I too saw that episode. It was actually two kids who seemed a little older than the others. The Batman jokes were in vogue. These two boys had real wise-ass attitudes. When asked their names, they were saying things like “John Johnson,” William Williamson,” “Robert Robertson,” stuff like that. My mom was watching and said those kids are going to get in trouble… you could see Uncle Artie was getting ticked. Finally, they tell the joke. Artie shakes his head.. I remember his quote.. “We don’t tell jokes like that on Uncle Artie.”

Cut to commercial… when they come back, both kids were GONE! But it was ME who got cuffed in the back of the head! My Mom actually nailed ME in the head with a “That’s what you’ll get if YOU EVER ACT LIKE THAT ON A SHOW!”

Ranger Hal, as I recall, used to run film shorts that I can remember. One was about the Railroad, one about the Civil War. Anybody out there remember these? 

Paul Shugrue sent in a reminiscence about Dick Mansfield, an older guy with white hair and a police uniform, I think I saw him at Connecticut Park Elementary School in 1962- 63, first grade? I seem to recall him talking about kids actually “becoming an astronaut”… his way of saying you did something unsafe, got killed and went to heaven… HAHAHA!!!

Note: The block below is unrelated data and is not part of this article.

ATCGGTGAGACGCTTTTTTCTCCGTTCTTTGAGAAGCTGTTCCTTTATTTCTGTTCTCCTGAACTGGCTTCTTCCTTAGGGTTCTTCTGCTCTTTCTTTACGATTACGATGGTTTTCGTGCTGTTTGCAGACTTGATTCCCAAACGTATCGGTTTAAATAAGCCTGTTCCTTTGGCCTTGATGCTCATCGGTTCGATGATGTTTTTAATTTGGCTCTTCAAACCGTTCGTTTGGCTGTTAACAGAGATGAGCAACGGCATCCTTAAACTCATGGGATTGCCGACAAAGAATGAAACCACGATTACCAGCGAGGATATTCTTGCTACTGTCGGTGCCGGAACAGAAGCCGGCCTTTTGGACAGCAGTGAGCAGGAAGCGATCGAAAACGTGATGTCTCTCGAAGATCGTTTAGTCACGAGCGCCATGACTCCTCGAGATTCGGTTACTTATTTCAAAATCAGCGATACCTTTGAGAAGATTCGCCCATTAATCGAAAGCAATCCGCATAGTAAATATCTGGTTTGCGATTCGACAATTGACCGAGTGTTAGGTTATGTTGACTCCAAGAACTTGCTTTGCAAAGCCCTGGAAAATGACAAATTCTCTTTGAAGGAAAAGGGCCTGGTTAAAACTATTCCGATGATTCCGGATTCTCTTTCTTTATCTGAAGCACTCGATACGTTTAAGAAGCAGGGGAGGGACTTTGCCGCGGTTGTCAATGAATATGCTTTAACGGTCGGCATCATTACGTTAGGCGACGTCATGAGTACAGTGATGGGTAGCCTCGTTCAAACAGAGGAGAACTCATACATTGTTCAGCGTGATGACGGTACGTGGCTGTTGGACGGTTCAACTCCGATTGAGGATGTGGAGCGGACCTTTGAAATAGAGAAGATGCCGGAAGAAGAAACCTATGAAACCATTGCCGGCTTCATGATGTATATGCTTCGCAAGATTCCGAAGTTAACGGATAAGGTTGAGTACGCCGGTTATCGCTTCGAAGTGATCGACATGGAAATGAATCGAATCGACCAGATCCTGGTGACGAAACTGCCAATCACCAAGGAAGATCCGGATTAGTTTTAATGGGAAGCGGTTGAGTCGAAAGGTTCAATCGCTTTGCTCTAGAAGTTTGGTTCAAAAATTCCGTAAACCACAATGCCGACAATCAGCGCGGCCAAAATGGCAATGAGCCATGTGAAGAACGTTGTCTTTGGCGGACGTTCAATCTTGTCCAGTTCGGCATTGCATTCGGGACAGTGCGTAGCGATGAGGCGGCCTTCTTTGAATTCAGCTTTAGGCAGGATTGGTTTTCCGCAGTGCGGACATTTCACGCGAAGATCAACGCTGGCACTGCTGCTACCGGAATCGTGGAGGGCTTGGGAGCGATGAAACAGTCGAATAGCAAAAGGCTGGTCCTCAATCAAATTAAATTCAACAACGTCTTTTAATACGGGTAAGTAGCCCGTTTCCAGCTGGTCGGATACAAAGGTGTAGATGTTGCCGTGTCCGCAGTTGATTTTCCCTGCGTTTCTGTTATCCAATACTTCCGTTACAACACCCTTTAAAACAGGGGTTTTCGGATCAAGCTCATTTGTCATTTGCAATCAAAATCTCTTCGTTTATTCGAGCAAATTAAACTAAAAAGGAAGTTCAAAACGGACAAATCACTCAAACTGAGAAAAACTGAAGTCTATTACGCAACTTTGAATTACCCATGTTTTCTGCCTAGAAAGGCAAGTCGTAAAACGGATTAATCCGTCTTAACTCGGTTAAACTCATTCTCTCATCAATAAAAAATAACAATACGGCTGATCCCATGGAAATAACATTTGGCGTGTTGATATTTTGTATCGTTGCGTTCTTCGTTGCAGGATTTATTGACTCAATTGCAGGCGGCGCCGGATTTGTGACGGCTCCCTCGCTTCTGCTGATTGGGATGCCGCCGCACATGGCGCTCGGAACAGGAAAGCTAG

I remember having to sing this stupid song about “keeping your eye on the ball.. you can get another ball, but you never can get a new leg.” ...

Glenn Powell

March 2003

It has been a genuine pleasure visiting the site. there any information about Dick Mansfield and his Safety Cavaliers? 

Inspector Mansfield of the DC Metropolitan Police had a TV show in the early 50's but eventually spent his time visiting schools all over the DC area promoting traffic safety.  He encouraged the kids to obey the school Safety Patrols and crossing guards, and to avoid jaywalking, among other things.

He was an artist who drew great caricatures with oil pastels during his presentations, and was one heckuva pianist.

His theme song, "We're Safety Cavaliers" was sung to the tune of "The Farmer in the Dell."

Let's see if I can remember part of it:
"We're safety cavaliers,
we're safety cavaliers.
We ride our bikes.
We don't hitchhike.
We're safety cavaliers."

Is there anyone out there with a clue of who I'm talking about?

Paul Shugrue 

Wed, 26 Mar 2003 

Hi.... I  lived as a child in Indian Head Maryland..... I remember sneaking down to Marshall Hall Amusement Park...... sitting down by the Potomac River...... oh how all the pictures bring back fond memories.